I was always wondering how investors build wealth outside of the traditional securities/assets.

  6. Love to see a similar breakdown of prosper. Still P2P like lending tree but doesn’t require the $1000 dollar minimum to start.

  7. Thanks for the info. I've been investing in Lending Club for just over a year. I have a Net annualized return of 6.89%. I will use your strategy and see if I can increase that. Thanks again.

  8. I've been wondering how to use that filter for automated investing for a year. Thank you! Always great content and tie

  9. Been hitting about 4.5% I had no idea you could even setup filters like this. Very helpful I just need to play with it a little more as I never get any results at the moment. I would imagine most of these get filled as soon as they come in.

  10. LendingClub is not as great as it seems. It wasn't worth the time I spent looking for good notes. I did it for a few years. I never lost money, but my adjusted net annualized return was 2.80%. I was pretty conservative with the filtering. 54 out of 557 notes were 'charged off'. Maybe it would have been better if I lived in a state that allows for notes to be bought on their primary market.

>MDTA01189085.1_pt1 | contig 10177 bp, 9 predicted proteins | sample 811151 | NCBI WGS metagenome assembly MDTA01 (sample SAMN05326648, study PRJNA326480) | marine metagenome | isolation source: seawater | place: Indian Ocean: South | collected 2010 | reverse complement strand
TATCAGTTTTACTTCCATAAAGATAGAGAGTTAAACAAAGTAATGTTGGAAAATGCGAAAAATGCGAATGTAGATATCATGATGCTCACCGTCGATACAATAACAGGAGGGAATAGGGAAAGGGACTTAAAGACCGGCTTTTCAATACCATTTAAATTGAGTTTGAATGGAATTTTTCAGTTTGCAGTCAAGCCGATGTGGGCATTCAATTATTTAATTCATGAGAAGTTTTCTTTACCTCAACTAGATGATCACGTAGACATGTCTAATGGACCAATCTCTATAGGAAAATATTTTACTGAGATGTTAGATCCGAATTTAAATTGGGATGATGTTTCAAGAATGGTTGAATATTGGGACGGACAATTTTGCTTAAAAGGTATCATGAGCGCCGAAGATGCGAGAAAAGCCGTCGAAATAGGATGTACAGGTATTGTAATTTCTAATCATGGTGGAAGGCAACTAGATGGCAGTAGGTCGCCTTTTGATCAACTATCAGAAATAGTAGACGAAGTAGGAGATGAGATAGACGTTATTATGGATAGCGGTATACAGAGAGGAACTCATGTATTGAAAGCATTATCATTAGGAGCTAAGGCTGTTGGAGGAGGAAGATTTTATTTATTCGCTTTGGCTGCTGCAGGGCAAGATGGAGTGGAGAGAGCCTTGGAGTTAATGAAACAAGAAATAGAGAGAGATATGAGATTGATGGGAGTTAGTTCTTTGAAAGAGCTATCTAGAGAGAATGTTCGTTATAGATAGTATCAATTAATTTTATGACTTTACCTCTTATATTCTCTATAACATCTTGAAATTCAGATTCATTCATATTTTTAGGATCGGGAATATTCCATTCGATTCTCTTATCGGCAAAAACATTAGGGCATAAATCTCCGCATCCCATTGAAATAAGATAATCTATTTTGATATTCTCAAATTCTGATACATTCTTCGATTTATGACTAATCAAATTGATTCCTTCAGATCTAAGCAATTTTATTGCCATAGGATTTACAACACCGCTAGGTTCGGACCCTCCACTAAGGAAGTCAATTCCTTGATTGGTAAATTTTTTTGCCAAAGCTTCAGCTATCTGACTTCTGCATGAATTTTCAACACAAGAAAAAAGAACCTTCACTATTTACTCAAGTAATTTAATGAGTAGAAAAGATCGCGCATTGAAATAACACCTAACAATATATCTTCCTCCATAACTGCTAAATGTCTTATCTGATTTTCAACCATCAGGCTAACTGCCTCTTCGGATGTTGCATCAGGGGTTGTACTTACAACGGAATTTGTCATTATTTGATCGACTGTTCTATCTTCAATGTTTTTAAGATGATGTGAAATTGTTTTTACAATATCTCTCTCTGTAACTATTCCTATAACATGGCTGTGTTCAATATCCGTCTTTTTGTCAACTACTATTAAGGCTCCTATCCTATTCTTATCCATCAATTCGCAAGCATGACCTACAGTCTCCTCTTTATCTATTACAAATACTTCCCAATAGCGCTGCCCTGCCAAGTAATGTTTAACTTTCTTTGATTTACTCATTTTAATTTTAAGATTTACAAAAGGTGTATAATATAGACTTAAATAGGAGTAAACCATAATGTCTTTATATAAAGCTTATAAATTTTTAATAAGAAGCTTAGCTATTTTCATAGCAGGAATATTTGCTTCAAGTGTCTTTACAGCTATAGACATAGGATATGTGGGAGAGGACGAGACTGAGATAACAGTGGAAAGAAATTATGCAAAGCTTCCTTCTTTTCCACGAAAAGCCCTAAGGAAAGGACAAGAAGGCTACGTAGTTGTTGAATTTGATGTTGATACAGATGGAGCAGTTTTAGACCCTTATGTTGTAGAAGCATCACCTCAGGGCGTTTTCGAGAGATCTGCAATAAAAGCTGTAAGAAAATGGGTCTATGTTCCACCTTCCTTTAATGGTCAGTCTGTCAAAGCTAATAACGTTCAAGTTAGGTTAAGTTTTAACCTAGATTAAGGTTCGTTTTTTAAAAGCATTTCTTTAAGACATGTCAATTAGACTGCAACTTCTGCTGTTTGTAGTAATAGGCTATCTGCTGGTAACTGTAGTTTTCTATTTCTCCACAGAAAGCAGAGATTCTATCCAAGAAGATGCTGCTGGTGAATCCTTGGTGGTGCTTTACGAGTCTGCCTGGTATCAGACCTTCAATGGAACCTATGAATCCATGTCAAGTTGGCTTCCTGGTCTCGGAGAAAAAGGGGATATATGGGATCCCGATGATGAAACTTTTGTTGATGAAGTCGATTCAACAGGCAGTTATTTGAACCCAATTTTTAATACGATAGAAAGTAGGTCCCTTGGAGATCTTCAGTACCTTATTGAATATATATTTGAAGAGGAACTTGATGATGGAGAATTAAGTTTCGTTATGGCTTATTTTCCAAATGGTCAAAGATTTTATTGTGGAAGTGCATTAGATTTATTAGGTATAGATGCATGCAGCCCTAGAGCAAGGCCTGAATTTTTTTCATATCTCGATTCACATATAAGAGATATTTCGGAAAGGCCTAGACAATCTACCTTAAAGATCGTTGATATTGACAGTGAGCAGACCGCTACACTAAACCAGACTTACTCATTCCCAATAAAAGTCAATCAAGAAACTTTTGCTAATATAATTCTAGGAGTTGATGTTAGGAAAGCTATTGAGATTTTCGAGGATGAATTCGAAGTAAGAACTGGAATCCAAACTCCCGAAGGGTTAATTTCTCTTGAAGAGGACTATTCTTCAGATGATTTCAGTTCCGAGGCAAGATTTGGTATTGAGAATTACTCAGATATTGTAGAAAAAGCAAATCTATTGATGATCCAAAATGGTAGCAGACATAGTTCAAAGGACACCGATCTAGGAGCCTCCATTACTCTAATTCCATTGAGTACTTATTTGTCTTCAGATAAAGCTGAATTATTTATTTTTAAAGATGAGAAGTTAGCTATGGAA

11. I am in New Zealand and use "Harmoney " peer 2 peer lending platform,it has been going 4 years here.I am making 11.7 % . Wish we had property P2P like you do In America.

  12. Great video. I’ve been wondering about this for a bit. Marc Lichtenfeld of Oxford Club has also recommended this. It’s a little intimidating to get started but hopefully I can step through it using your video. Thank you!!

  13. You say "return of 10%of the portfolio for the period.." Do you mean the whole period of 36 or 60 months…?

  14. … And does Landing club works with people who live outside USA (investors)? … I live in Norway.

  15. I went for it today. Seems like there are no available options now with your set of filters, but it may just mean that lower risk options are just harder to come by. BTW, how secure is the company itself? Any concerns with it's stability and what that might mean for your assets being administered by them?